I set up automated scripts to update and upgrade the IPKG packages automatically once a week and to refresh the Fever° data daily. I care about the result of these actions, so I logged them locally… only to never look at them.
I have decided to try the following: create a Twitter account and have the server send only the most important status messages to Twitter. Only a select few every day… not to be the one who breaks Twitter…!
Now I can keep up with my server’s health by simply following it on Twitter. Cloud based logging? Let’s see, how this works out!
I still have to figure out what to do with long messages, for now I just crop them.
I simply call the following PHP script from my batch file using curl and passing the log file to be posted as a parameter.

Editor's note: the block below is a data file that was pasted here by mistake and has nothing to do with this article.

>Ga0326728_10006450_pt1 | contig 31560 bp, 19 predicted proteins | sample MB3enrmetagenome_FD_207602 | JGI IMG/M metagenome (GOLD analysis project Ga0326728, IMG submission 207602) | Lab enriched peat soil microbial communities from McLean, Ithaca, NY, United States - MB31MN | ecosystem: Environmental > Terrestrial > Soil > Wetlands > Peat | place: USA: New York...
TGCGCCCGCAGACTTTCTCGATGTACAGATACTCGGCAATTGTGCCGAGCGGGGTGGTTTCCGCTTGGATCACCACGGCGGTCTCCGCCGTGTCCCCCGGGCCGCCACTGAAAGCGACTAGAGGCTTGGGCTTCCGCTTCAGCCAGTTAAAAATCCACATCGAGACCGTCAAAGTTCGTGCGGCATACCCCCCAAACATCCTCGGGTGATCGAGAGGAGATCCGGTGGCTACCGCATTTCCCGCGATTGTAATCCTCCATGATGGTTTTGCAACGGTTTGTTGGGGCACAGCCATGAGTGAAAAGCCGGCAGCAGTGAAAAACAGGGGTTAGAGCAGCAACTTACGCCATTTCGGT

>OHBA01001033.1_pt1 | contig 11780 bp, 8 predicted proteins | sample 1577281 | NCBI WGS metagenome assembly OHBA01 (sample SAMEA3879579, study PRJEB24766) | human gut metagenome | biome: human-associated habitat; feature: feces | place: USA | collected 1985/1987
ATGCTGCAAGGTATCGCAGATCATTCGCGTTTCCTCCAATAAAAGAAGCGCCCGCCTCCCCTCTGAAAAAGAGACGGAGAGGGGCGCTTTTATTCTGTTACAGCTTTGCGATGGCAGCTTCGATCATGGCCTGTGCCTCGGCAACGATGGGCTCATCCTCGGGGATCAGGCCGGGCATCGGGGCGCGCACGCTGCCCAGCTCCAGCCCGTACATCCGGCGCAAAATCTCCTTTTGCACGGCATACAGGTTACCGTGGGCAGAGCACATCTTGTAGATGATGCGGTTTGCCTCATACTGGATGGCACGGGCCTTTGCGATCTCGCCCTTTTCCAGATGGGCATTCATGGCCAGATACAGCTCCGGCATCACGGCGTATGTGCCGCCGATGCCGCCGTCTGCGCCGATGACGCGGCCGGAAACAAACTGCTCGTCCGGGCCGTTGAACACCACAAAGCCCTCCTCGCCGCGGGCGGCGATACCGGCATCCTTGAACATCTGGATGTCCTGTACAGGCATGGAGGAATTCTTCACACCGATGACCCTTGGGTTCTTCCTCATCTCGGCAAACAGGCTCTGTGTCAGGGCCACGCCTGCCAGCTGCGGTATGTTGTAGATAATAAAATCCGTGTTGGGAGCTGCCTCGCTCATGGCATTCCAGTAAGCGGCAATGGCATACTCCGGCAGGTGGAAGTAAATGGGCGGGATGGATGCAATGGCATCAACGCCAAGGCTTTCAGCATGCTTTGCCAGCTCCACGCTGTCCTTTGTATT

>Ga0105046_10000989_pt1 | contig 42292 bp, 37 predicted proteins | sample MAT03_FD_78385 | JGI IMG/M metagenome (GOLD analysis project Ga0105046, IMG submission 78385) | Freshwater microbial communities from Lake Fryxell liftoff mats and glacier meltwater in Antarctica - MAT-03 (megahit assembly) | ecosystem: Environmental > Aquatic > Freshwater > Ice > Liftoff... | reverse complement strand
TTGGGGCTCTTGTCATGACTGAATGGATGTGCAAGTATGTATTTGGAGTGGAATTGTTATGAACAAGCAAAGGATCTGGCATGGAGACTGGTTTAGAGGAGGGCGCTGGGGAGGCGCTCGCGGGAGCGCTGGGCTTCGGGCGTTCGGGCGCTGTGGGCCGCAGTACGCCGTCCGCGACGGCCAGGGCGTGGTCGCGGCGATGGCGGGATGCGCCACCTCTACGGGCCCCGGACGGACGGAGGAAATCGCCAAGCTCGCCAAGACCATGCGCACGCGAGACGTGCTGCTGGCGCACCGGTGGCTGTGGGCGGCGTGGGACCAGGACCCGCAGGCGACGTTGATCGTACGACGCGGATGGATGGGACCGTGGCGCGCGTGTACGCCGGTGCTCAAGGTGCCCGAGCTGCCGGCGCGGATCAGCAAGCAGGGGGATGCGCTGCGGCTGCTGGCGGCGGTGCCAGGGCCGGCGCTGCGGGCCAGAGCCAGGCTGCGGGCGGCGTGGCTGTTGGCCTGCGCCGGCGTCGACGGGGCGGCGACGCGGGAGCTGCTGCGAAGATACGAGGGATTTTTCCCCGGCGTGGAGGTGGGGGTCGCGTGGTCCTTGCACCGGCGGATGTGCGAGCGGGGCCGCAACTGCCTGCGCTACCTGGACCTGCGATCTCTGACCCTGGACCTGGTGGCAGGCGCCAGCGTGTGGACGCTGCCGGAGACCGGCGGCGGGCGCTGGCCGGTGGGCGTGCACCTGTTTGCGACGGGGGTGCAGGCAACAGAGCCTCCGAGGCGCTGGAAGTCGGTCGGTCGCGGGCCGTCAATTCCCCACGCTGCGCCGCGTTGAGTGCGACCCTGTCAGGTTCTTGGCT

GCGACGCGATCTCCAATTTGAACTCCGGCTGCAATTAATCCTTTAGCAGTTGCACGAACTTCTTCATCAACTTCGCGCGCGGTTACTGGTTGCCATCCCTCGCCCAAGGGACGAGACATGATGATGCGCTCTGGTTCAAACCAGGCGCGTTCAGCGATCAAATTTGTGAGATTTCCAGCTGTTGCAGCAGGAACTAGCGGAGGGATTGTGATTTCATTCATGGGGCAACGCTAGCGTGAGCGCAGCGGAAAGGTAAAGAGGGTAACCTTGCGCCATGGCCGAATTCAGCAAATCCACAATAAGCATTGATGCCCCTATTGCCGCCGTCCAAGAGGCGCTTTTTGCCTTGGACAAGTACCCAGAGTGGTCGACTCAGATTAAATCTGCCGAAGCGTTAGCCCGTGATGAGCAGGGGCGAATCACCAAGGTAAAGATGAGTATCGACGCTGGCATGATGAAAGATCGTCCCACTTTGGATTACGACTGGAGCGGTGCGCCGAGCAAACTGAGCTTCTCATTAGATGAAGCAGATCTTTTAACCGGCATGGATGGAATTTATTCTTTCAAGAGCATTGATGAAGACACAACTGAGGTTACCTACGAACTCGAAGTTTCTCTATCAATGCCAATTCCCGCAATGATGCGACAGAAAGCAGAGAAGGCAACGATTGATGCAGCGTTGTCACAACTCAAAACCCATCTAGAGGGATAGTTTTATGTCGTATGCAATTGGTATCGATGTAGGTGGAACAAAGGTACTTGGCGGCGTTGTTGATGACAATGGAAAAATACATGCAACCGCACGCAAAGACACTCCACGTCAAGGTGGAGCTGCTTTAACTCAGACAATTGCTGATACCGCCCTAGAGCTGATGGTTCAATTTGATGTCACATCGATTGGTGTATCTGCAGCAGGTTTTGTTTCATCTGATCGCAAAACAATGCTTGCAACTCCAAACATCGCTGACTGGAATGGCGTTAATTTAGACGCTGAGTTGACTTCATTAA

$filename = "/share/logs/" . $_GET["file"];
$fd = fopen ($filename, "r");
$contents = fread ($fd,filesize ($filename));
$tweet = substr($contents, 0, 140);
$username = 'x';
$password = 'y';
$url = 'http://twitter.com/statuses/update.xml';
$curl_handle = curl_init();
curl_setopt($curl_handle, CURLOPT_URL, "$url")
curl_setopt($curl_handle, CURLOPT_CONNECTTIMEOUT, 2);
curl_setopt($curl_handle, CURLOPT_RETURNTRANSFER, 1);
curl_setopt($curl_handle, CURLOPT_POST, 1);
curl_setopt($curl_handle, CURLOPT_POSTFIELDS, "status=$msg");
curl_setopt($curl_handle, CURLOPT_USERPWD, "$username:$password");
$buffer = curl_exec($curl_handle);
I saw this very impressive system being set up yesterday night at Technorama, a (multi?)-touch based Surface style computer that I was told is running Linux. The pictures I snapped show the calibration process.